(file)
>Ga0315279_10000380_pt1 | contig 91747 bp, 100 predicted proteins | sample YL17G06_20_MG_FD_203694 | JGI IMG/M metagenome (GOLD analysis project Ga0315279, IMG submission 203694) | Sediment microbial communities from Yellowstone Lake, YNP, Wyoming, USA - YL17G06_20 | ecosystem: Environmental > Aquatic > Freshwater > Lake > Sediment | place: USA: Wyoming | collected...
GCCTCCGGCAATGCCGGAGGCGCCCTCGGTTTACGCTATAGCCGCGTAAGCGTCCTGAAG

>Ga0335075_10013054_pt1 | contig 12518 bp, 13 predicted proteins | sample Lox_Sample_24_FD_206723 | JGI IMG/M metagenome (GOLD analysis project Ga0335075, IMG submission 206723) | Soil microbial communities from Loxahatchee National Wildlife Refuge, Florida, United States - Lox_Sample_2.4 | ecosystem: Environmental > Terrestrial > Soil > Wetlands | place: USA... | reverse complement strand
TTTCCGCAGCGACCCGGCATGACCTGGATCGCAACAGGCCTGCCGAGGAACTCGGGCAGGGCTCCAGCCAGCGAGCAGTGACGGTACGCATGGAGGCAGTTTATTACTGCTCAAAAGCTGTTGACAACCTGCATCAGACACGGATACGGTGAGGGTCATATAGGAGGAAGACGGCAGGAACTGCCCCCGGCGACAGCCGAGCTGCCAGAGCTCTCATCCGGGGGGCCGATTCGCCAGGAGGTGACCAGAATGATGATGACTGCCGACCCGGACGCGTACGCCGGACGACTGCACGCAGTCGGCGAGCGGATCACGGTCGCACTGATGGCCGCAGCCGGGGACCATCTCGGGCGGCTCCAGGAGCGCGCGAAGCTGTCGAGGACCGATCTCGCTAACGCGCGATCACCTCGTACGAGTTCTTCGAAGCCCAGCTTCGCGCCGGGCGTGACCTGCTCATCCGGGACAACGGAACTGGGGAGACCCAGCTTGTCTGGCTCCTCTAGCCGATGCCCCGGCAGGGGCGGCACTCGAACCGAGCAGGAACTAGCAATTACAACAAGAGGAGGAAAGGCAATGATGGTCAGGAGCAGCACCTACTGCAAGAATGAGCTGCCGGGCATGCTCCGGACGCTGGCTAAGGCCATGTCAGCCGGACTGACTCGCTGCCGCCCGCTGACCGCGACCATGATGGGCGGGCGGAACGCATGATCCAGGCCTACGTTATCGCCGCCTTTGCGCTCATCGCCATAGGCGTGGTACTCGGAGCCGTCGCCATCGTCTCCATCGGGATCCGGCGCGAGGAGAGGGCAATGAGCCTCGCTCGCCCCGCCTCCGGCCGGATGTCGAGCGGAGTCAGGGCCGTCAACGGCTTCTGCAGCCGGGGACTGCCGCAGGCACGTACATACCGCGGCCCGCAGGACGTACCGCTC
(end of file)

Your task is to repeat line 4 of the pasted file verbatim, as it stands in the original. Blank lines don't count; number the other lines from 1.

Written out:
TTTCCGCAGCGACCCGGCATGACCTGGATCGCAACAGGCCTGCCGAGGAACTCGGGCAGGGCTCCAGCCAGCGAGCAGTGACGGTACGCATGGAGGCAGTTTATTACTGCTCAAAAGCTGTTGACAACCTGCATCAGACACGGATACGGTGAGGGTCATATAGGAGGAAGACGGCAGGAACTGCCCCCGGCGACAGCCGAGCTGCCAGAGCTCTCATCCGGGGGGCCGATTCGCCAGGAGGTGACCAGAATGATGATGACTGCCGACCCGGACGCGTACGCCGGACGACTGCACGCAGTCGGCGAGCGGATCACGGTCGCACTGATGGCCGCAGCCGGGGACCATCTCGGGCGGCTCCAGGAGCGCGCGAAGCTGTCGAGGACCGATCTCGCTAACGCGCGATCACCTCGTACGAGTTCTTCGAAGCCCAGCTTCGCGCCGGGCGTGACCTGCTCATCCGGGACAACGGAACTGGGGAGACCCAGCTTGTCTGGCTCCTCTAGCCGATGCCCCGGCAGGGGCGGCACTCGAACCGAGCAGGAACTAGCAATTACAACAAGAGGAGGAAAGGCAATGATGGTCAGGAGCAGCACCTACTGCAAGAATGAGCTGCCGGGCATGCTCCGGACGCTGGCTAAGGCCATGTCAGCCGGACTGACTCGCTGCCGCCCGCTGACCGCGACCATGATGGGCGGGCGGAACGCATGATCCAGGCCTACGTTATCGCCGCCTTTGCGCTCATCGCCATAGGCGTGGTACTCGGAGCCGTCGCCATCGTCTCCATCGGGATCCGGCGCGAGGAGAGGGCAATGAGCCTCGCTCGCCCCGCCTCCGGCCGGATGTCGAGCGGAGTCAGGGCCGTCAACGGCTTCTGCAGCCGGGGACTGCCGCAGGCACGTACATACCGCGGCCCGCAGGACGTACCGCTC